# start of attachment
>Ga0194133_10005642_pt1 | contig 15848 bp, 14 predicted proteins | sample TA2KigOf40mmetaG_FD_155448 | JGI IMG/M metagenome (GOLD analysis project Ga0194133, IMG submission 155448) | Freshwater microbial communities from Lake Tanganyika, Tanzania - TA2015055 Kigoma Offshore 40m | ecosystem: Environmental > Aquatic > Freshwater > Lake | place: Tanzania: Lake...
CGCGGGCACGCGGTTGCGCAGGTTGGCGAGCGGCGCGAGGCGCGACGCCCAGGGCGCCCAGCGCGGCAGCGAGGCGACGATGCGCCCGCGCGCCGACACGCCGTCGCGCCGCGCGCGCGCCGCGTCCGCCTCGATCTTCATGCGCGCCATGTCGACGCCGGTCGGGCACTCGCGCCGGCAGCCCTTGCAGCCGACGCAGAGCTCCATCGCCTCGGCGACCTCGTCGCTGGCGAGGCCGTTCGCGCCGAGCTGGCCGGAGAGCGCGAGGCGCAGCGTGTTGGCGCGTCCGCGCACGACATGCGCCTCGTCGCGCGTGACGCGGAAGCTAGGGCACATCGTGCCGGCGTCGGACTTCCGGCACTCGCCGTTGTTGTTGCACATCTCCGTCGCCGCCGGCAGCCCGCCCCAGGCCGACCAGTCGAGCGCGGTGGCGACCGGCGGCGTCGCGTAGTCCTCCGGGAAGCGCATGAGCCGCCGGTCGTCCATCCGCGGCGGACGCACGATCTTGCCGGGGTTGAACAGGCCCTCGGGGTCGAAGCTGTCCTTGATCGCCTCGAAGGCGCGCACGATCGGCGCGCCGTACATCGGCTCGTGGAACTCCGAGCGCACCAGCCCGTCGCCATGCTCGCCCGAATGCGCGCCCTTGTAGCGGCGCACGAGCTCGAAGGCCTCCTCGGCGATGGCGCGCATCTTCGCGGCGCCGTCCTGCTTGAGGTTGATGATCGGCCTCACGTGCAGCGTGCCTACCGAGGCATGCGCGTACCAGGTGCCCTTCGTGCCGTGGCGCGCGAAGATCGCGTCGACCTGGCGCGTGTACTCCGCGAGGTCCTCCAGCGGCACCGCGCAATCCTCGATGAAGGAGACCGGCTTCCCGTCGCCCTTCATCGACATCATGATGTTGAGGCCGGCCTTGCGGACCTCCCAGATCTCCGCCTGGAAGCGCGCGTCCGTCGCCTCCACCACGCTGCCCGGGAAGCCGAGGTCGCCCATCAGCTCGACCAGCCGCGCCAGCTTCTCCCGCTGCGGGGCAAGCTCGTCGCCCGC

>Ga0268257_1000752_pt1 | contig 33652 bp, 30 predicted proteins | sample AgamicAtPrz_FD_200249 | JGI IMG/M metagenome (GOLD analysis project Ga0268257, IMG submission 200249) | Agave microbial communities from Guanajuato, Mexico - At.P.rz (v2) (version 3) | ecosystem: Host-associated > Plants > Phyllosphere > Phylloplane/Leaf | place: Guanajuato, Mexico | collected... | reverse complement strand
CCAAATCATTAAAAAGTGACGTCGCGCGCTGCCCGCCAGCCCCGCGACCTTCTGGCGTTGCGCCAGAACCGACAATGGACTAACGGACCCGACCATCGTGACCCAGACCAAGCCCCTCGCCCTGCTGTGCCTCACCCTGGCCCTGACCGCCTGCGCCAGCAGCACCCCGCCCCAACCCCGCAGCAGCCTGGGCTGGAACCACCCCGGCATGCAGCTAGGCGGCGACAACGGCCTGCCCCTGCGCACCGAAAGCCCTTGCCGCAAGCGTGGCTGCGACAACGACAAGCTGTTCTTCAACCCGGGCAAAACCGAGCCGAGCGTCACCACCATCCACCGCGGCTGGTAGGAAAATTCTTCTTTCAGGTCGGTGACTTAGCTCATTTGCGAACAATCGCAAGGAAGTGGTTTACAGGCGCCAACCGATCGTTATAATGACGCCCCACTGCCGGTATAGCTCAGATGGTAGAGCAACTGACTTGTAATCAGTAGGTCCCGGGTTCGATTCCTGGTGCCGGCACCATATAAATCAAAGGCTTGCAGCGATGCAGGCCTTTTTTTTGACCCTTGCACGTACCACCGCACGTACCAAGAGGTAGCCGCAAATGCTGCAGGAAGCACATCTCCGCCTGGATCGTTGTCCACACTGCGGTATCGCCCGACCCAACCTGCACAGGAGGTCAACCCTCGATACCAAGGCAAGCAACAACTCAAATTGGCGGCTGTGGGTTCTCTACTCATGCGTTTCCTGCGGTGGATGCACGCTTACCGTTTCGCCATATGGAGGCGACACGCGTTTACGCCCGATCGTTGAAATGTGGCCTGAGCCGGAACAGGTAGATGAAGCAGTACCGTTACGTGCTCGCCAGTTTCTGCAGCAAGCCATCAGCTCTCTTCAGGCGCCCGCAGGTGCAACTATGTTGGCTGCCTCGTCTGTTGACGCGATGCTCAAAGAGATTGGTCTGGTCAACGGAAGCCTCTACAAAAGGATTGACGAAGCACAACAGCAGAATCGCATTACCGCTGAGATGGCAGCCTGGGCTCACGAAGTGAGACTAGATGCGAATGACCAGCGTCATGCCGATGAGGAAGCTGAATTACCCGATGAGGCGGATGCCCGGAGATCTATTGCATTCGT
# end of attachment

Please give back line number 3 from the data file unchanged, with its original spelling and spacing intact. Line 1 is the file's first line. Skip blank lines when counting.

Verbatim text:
>Ga0268257_1000752_pt1 | contig 33652 bp, 30 predicted proteins | sample AgamicAtPrz_FD_200249 | JGI IMG/M metagenome (GOLD analysis project Ga0268257, IMG submission 200249) | Agave microbial communities from Guanajuato, Mexico - At.P.rz (v2) (version 3) | ecosystem: Host-associated > Plants > Phyllosphere > Phylloplane/Leaf | place: Guanajuato, Mexico | collected... | reverse complement strand